From the Archive: “The Writer’s Ark,” by Nancy Willard

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“The Writer’s Ark,” nonfiction by Nancy Willard, appeared in the Spring 1997 issue of MQR.


Once upon a time when I was five years old and it was twenty below zero in Ann Arbor, Michigan, and six feet of snow had closed the kindergarten and not even the cat was allowed outside, a delicate knock brushed our front door. My mother opened it and there stood a short elderly woman with a dark, exquisite face.

“Can I come in and warm myself?” she asked. She told us her name was Lily Lee Moore and this was her day to clean Mr. Knight’s house two doors down from ours, but Mr. Knight had gone out and locked all the doors, and she did not have the key to any of them. Her connection with Mr. Knight made our visitor as exotic as if she’d dropped from a distant star. We did not have a cleaning woman and our only dealings with Mr. Knight took place one summer evening when our dog ran off with a flank steak he had imprudently left on his outdoor grill, intending to broil it for dinner. While my mother was washing the supper dishes, she caught sight of Mr. Knight’s cook, in a white apron, wrestling the steak from the jaws of our playful collie. Mr. Knight himself did not honor us with a personal appearance.

My mother led Lily Lee Moore into the living room, offered her a chair by the fireplace, and went off to make a cup of tea for her, leaving me to entertain our guest. What interested me, I thought, could not fail to interest her. I had just set up my Noah’s ark on the coffee table, and while the tea was brewing, I introduced her to Mr. and Mrs. Noah and their sudden influx of birds and beasts, grand-marching two by two into the ark. As I set up the characters, I told her the story as it had been read to me in Bible School. And Noah went in, and his sons and his wife, and his son’s wives with him, into the ark, because of the waters of the flood. And the animals went in, two by two.

Lily Lee Moore listened politely. At the end of my story, she said, “You left a lot of stuff out.”

I was dumbfounded.

“What did I leave out?”

“All those people who couldn’t get into the ark — what do you think they did while the water was rising?”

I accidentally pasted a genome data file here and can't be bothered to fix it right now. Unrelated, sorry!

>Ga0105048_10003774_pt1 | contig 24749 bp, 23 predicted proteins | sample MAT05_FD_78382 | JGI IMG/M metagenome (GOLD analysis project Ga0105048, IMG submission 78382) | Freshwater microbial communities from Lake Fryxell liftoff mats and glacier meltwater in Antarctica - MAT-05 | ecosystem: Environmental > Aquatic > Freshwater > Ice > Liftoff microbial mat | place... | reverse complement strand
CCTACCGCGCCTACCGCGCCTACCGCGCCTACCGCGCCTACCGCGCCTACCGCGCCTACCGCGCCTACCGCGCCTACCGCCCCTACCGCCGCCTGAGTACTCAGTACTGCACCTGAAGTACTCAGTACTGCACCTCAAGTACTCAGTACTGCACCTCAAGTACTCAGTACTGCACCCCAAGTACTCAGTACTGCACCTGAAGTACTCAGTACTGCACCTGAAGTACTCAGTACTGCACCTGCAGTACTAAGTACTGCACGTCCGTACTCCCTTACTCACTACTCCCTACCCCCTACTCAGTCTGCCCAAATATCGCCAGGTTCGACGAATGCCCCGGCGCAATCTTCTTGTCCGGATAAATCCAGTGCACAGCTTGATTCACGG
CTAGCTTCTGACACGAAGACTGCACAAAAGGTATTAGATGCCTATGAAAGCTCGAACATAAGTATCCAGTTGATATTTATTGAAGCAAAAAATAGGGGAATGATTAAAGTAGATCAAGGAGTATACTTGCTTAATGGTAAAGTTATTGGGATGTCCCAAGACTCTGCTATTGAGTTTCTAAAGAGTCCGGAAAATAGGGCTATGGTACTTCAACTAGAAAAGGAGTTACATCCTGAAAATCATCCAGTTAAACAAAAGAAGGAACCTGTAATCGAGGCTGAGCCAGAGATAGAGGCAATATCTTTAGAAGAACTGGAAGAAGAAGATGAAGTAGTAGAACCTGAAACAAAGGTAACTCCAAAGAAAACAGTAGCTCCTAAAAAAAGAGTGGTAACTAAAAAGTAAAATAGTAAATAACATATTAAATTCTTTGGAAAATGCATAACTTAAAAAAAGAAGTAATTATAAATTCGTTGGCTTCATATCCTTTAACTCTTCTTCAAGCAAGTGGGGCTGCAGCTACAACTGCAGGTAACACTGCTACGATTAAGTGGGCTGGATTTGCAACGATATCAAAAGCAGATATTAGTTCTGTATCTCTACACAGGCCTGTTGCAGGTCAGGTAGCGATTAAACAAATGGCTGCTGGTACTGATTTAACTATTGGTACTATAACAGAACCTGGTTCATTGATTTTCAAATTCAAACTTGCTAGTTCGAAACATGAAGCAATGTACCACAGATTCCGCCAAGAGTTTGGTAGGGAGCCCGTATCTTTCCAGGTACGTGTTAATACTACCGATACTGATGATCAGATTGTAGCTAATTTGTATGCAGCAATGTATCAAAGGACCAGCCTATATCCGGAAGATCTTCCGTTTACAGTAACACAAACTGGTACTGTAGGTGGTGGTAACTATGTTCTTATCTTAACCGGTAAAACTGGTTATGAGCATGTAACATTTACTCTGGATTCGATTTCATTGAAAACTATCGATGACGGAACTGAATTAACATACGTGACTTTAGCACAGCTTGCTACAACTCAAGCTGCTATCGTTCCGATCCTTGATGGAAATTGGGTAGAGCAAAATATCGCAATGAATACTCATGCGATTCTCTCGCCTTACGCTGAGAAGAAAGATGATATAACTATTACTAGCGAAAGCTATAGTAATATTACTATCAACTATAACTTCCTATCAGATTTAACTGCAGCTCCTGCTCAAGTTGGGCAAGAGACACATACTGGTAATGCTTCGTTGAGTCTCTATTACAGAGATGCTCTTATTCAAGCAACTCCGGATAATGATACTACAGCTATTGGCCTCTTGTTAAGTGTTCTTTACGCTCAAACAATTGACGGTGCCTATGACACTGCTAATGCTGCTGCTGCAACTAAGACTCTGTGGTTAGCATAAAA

To this day the memory of her voice, with its burden of fear and loss, has stayed with me. The river’s rising and rising, and now the water’s up to the windows of the stores downtown. There ain’t nobody left in the Paradise Bar, they’re all looking for high ground. And now the water’s licking the roofs of the big houses all along Hill Street. Whole families are a-climbing the trees, just sitting up there in the forks of the maples, looking down and watching the water. They can see it carrying big branches with the green leaves still on ’em and cars and rooftops right along, right along, and the water is up to the first fork of those trees, and pretty soon they see it’s carrying the bodies of drowned people, and now the water is up to the second fork of the trees, and a woman looks down and says, Lordy, Lordy, here come the dead. The water is carrying coffins, some of ’em open and the corpses gone. And now it’s dark and the wind is roaring and the water is nipping the last fork, and there ain’t nothing in sight but the tops of the trees. The last woman on earth — I ain’t counting Noah and his kin, ’cause they’re on the water — looks out and sees the ark, rocking and tossing, and she thinks, They’re gonna make it through, and I ain’t.’

And then the water slurps over her and there ain’t another living thing that’ll make it through this storm except the folks in the ark.

Beyond the living room window, icicles bared their teeth. Lily Lee Moore, safe in the ark of our house, sipped her tea and warmed her feet in front of the fire. And I have Lily Lee Moore to thank for my first lesson in the art of fiction.